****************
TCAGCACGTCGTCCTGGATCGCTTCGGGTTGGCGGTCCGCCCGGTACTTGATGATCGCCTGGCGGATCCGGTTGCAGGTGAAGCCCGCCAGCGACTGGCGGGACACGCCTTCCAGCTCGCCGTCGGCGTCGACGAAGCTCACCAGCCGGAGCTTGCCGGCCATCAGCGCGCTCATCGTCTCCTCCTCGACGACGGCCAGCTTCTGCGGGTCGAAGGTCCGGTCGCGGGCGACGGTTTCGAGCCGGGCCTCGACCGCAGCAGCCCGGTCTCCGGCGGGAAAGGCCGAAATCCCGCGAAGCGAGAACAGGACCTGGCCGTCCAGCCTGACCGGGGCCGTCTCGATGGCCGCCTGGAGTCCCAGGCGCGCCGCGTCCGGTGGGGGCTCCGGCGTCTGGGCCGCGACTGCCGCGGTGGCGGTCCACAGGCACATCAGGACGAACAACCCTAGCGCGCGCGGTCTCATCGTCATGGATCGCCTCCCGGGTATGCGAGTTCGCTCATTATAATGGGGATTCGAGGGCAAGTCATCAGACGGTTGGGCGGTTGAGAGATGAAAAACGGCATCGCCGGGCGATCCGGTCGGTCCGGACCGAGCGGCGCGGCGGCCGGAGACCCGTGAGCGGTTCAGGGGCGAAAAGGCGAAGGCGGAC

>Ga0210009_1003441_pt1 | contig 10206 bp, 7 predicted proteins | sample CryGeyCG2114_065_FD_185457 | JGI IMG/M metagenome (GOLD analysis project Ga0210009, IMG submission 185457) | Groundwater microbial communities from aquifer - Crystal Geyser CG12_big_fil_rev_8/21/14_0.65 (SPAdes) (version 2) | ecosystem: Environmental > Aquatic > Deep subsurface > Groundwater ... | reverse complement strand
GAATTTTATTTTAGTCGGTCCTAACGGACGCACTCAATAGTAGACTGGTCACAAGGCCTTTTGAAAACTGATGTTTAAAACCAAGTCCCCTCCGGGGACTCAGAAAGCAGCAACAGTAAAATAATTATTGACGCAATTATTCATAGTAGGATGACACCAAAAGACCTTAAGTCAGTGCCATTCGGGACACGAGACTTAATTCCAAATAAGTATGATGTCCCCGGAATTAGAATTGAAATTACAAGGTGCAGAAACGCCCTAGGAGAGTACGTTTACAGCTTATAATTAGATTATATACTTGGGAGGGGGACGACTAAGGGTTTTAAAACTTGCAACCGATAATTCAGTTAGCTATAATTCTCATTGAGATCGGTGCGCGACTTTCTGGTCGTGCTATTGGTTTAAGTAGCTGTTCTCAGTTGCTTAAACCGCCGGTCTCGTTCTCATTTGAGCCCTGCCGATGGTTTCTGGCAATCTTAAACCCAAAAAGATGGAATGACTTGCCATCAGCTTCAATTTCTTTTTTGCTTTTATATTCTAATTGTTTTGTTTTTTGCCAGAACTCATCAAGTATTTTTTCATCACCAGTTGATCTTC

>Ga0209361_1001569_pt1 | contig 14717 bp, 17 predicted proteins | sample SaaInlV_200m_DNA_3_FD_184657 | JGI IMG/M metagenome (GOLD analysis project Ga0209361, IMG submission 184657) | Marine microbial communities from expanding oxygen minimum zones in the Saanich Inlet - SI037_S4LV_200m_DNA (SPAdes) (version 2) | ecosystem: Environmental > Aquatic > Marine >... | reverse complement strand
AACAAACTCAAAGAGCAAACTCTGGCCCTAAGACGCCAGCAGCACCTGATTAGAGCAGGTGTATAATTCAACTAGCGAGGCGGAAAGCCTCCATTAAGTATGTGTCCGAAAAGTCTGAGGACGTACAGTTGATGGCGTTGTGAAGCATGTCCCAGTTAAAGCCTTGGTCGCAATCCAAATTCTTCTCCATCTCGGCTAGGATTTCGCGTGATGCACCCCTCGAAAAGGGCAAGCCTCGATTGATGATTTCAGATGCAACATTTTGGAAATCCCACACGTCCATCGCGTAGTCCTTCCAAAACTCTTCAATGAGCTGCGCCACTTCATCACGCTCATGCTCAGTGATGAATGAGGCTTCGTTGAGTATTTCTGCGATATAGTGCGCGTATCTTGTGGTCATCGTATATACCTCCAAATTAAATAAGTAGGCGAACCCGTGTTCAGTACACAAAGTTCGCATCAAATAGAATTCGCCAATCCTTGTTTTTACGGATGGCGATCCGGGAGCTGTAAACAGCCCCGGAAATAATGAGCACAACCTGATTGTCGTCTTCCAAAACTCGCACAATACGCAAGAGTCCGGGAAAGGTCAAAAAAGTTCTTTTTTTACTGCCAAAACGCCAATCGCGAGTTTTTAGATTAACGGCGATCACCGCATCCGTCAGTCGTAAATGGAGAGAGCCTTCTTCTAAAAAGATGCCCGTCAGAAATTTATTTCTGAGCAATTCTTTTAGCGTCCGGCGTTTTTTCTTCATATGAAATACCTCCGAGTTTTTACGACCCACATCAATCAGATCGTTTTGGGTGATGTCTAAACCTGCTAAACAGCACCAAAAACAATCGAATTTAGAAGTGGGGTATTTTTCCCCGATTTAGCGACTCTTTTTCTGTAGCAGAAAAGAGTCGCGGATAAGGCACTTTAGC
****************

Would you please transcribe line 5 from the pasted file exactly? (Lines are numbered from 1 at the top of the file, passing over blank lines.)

AACAAACTCAAAGAGCAAACTCTGGCCCTAAGACGCCAGCAGCACCTGATTAGAGCAGGTGTATAATTCAACTAGCGAGGCGGAAAGCCTCCATTAAGTATGTGTCCGAAAAGTCTGAGGACGTACAGTTGATGGCGTTGTGAAGCATGTCCCAGTTAAAGCCTTGGTCGCAATCCAAATTCTTCTCCATCTCGGCTAGGATTTCGCGTGATGCACCCCTCGAAAAGGGCAAGCCTCGATTGATGATTTCAGATGCAACATTTTGGAAATCCCACACGTCCATCGCGTAGTCCTTCCAAAACTCTTCAATGAGCTGCGCCACTTCATCACGCTCATGCTCAGTGATGAATGAGGCTTCGTTGAGTATTTCTGCGATATAGTGCGCGTATCTTGTGGTCATCGTATATACCTCCAAATTAAATAAGTAGGCGAACCCGTGTTCAGTACACAAAGTTCGCATCAAATAGAATTCGCCAATCCTTGTTTTTACGGATGGCGATCCGGGAGCTGTAAACAGCCCCGGAAATAATGAGCACAACCTGATTGTCGTCTTCCAAAACTCGCACAATACGCAAGAGTCCGGGAAAGGTCAAAAAAGTTCTTTTTTTACTGCCAAAACGCCAATCGCGAGTTTTTAGATTAACGGCGATCACCGCATCCGTCAGTCGTAAATGGAGAGAGCCTTCTTCTAAAAAGATGCCCGTCAGAAATTTATTTCTGAGCAATTCTTTTAGCGTCCGGCGTTTTTTCTTCATATGAAATACCTCCGAGTTTTTACGACCCACATCAATCAGATCGTTTTGGGTGATGTCTAAACCTGCTAAACAGCACCAAAAACAATCGAATTTAGAAGTGGGGTATTTTTCCCCGATTTAGCGACTCTTTTTCTGTAGCAGAAAAGAGTCGCGGATAAGGCACTTTAGC